Tag Archives: Angie’s List

Angie’s List Adds Groupon-Like Group Buying

Angie’s List, the ratings service for home services and medical providers in markets around the U.S., is adding Groupon-like group buying offers to services and medical providers that receive high ratings from its members of “B” or above – the criteria for all its advertising.

“The Big Deal” offer is being developed in-house, and is being tested in three markets: Indianapolis, Chicago and Washington, D.C.,. It has plans to expand to 25 cities by the end of June and eventually serve 50-80 cities.

Founder Angie Hicks tells us that the company sees group buying as a direct descendant of other marketing that the company provides, including advertising, coupons, direct mail, etc. The key Angie’s List differentiator is that every service provider will be certified as high quality by its member ratings.

Another differentiator is that Angie’s List is going to go hyperlocal with the offers. “We are used to targeting down to the neighborhood level,” she says. “We can get down to the level of a section of a zip code. It is of real interest to us. Dog walkers can take advantage of this. Otherwise, it would only be limited to large companies.” Hicks also says that the company is not being confined to specific thresholds for group buys. Each offer will be different.

Typical offer categories might include dentistry, massage therapy, carpet cleaning deals, and roofing deals. “There may be real opportunities there,” says Hicks. “We’ve got 500 categories that we’ve collected reviews on.”

The service expects to offer one deal a week per city. Some offers will be marketed on a non-local basis, so members might see five deals in a week. Hicks adds that participating service providers will be providing Angie’s List with commissions from sales. But it won’t be as high as the 30-50 percent that other deal a day providers are getting. “For us, it is an added revenue stream, but it is not our sole stream,” she says.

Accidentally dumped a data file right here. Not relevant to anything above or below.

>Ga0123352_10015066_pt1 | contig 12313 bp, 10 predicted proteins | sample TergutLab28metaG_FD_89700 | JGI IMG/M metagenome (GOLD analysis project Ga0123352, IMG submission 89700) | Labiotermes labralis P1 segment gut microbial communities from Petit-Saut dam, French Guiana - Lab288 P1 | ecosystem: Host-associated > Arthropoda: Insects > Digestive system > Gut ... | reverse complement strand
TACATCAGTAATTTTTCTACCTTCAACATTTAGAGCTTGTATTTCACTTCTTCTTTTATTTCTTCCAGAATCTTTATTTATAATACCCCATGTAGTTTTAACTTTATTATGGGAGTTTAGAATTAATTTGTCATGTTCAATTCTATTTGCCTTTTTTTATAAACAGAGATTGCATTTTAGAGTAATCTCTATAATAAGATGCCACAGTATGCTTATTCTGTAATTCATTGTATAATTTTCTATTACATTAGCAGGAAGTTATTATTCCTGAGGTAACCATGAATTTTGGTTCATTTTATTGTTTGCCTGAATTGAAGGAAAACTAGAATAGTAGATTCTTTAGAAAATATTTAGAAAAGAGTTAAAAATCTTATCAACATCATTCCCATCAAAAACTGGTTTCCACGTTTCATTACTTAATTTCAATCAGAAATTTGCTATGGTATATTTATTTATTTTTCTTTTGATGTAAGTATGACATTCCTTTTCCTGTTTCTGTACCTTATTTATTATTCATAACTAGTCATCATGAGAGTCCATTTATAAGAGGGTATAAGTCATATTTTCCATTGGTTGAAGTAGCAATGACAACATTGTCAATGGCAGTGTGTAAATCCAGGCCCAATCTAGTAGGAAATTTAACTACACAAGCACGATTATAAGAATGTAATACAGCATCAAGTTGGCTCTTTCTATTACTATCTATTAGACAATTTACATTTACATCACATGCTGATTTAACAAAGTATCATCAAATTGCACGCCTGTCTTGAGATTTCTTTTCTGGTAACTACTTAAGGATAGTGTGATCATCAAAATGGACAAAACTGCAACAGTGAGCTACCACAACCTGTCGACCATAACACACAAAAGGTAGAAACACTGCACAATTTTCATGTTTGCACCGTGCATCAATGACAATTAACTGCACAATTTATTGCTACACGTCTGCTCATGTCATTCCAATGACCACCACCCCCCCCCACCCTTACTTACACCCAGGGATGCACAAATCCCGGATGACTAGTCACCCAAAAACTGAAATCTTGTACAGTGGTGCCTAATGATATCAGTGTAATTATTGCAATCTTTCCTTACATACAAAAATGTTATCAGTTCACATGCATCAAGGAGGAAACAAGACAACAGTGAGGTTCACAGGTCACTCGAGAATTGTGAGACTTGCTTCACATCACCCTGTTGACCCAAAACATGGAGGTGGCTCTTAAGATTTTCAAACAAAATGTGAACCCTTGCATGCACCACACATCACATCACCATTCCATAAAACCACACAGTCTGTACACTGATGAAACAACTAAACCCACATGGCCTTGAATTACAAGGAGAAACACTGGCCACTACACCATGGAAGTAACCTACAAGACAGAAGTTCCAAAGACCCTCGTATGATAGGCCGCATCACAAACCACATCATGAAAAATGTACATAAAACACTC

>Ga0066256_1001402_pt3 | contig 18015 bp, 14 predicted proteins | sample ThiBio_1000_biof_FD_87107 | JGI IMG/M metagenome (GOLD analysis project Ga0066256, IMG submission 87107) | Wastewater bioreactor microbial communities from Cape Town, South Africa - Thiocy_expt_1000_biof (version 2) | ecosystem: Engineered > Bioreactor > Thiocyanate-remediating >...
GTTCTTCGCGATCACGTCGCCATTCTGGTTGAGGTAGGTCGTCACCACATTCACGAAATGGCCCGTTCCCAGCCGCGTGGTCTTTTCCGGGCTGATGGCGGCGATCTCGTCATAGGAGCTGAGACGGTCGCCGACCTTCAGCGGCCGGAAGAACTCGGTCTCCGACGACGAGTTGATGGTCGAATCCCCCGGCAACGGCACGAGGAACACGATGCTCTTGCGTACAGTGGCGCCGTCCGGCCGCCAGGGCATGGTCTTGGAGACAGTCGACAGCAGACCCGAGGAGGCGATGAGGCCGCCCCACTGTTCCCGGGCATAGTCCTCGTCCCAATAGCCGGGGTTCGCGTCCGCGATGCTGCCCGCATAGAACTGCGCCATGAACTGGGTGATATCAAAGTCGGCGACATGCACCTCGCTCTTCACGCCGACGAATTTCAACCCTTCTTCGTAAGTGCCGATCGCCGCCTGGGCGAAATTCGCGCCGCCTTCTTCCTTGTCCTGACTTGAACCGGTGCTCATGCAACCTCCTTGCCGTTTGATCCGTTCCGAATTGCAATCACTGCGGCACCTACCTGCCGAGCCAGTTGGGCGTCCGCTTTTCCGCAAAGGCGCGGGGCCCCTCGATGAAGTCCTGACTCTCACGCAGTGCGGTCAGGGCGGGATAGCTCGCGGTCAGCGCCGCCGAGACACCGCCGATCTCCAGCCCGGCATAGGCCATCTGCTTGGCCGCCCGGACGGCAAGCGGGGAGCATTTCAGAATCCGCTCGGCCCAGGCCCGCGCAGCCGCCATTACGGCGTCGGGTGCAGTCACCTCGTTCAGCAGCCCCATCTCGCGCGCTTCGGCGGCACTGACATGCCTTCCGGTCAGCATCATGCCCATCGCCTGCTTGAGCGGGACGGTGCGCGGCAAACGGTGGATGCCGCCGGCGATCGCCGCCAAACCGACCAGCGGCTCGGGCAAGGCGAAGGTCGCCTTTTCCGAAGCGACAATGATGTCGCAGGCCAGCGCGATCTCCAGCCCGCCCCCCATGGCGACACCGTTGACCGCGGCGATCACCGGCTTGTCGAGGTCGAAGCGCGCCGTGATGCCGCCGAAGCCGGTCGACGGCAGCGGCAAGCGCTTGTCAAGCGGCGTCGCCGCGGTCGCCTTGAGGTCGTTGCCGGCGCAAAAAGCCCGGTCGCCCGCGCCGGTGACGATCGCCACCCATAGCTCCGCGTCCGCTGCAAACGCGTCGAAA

An added benefit of providing the service is its viral nature. Non-members can participate and learn more about Angie’s List, perhaps joining the service, which costs up to $67 per year. Hicks says that the service currently has over 500,000 active household accounts –including paid and free trial accounts — and over one million members.

InsiderPages Launches Doctor Finder

If you do a search on a doctor, you may come up with five or six spammy, ad-supported links. But now InsiderPages, a property of IAC’s Citysearch, has launched DoctorFinder, a new service that hopes to simplify the complex task of finding good medical recommendations. Revenue-wise, the service is hoping to get the high CPMs associated with medical search, which can be in “double digits” for general practitioners and as high as $80 to $100 for specialists such as Chiropractors.

The new focus on medical follows similar efforts by Angie’s List, which launched medical provider ratings last year for its paid members.

General Manager Eric Peacock tells us that most review sites have focused on restaurant reviews and beauty salons “but it is hard to pick a doctor. We’ve been coming up short.” He says that the joke at his company is that “most people spend more time picking out a flatscreen TV than picking a doctor.”

Medical information is especially well suited for InsiderPages user demographics, which lean towards “middle aged mothers who may be looking for a pediatrician that takes Blue Cross and is located two miles from their house,” says Peacock.

Insider’s efforts will collect three pieces of information: types of insurance accepted, practitioner credentials, and patient reviews. The reviews are based on a 10 question survey that asks key questions such as “does the doctor spend appropriate time with you? Does he listen to your questions?”

Peacock notes that Angie’s List also has a survey, but it is “really, really long,” he says. Angie’s List also is more of a metropolitan area provider, while InsiderPages is more urban, he adds.

The Insider surveys are being conducted in partnership with HealthGrades, which already has a 1.2 million review database, and information on 800,000 U.S. doctors. Peacock notes that HealthGrades is not directly competitive with InsiderPages because its primary business is providing data to hospitals and other medical businesses.